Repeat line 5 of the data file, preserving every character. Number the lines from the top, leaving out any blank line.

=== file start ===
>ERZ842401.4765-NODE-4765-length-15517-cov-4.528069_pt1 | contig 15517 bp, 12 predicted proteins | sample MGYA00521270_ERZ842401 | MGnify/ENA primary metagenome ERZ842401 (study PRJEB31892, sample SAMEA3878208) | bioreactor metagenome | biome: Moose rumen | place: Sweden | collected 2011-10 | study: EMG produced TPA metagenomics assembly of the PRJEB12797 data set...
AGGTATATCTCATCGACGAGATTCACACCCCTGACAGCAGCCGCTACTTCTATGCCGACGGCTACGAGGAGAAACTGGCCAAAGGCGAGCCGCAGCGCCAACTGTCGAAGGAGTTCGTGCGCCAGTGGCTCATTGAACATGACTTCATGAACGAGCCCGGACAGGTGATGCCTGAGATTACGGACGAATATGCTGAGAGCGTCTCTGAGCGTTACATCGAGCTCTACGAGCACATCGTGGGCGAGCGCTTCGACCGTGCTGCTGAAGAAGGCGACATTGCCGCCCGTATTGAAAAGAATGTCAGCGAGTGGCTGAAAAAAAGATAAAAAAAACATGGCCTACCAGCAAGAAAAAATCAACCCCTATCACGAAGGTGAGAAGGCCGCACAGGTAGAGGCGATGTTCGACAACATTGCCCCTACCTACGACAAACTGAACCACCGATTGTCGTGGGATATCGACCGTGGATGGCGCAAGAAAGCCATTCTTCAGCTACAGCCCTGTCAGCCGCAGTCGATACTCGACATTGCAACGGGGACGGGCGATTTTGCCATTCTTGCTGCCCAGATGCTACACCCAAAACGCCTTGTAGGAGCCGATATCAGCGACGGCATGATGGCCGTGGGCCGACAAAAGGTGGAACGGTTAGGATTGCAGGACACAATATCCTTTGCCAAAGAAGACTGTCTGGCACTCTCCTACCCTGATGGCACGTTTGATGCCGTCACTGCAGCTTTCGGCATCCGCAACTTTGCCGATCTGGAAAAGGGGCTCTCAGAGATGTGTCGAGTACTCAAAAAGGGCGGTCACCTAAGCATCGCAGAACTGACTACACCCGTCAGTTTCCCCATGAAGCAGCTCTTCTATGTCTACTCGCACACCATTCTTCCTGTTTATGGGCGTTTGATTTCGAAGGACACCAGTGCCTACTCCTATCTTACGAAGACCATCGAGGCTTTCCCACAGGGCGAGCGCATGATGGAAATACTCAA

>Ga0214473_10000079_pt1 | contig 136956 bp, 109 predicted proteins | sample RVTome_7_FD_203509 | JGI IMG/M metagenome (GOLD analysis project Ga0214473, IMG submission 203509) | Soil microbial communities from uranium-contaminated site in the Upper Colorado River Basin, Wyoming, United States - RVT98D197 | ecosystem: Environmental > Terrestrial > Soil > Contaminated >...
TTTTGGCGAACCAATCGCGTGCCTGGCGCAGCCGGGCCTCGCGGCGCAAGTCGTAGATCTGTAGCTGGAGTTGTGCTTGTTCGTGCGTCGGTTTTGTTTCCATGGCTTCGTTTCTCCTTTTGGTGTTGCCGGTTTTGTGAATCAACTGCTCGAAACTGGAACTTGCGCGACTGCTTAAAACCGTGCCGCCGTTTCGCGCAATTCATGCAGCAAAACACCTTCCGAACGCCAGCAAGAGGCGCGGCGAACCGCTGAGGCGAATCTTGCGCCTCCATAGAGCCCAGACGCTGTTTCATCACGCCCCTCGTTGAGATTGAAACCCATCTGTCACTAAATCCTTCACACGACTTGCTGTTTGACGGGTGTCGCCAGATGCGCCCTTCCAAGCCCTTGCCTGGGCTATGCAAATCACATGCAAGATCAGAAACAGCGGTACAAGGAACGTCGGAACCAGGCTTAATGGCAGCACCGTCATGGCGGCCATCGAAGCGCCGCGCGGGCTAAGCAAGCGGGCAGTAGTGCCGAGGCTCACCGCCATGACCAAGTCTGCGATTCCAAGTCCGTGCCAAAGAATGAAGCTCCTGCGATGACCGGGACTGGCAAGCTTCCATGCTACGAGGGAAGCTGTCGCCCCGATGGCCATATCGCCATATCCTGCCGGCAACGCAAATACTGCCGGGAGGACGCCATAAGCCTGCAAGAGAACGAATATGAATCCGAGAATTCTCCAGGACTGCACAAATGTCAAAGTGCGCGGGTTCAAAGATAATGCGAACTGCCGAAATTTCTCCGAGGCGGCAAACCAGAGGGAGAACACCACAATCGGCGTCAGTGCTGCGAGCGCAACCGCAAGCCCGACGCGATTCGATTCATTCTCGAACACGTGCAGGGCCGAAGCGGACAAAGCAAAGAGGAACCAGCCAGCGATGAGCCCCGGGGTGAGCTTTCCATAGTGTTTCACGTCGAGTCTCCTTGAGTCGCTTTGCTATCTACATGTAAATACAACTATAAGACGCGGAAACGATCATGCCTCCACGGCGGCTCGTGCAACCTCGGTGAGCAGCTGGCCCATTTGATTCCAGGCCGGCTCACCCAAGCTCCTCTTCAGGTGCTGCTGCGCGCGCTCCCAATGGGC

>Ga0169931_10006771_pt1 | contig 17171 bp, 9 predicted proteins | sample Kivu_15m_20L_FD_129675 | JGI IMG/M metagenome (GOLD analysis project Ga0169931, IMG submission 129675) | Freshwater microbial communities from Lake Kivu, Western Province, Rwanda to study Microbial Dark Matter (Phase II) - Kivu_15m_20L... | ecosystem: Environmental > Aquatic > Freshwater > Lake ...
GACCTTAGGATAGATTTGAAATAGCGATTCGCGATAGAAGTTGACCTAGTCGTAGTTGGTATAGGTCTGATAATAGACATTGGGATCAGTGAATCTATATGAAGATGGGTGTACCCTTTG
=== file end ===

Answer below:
>Ga0169931_10006771_pt1 | contig 17171 bp, 9 predicted proteins | sample Kivu_15m_20L_FD_129675 | JGI IMG/M metagenome (GOLD analysis project Ga0169931, IMG submission 129675) | Freshwater microbial communities from Lake Kivu, Western Province, Rwanda to study Microbial Dark Matter (Phase II) - Kivu_15m_20L... | ecosystem: Environmental > Aquatic > Freshwater > Lake ...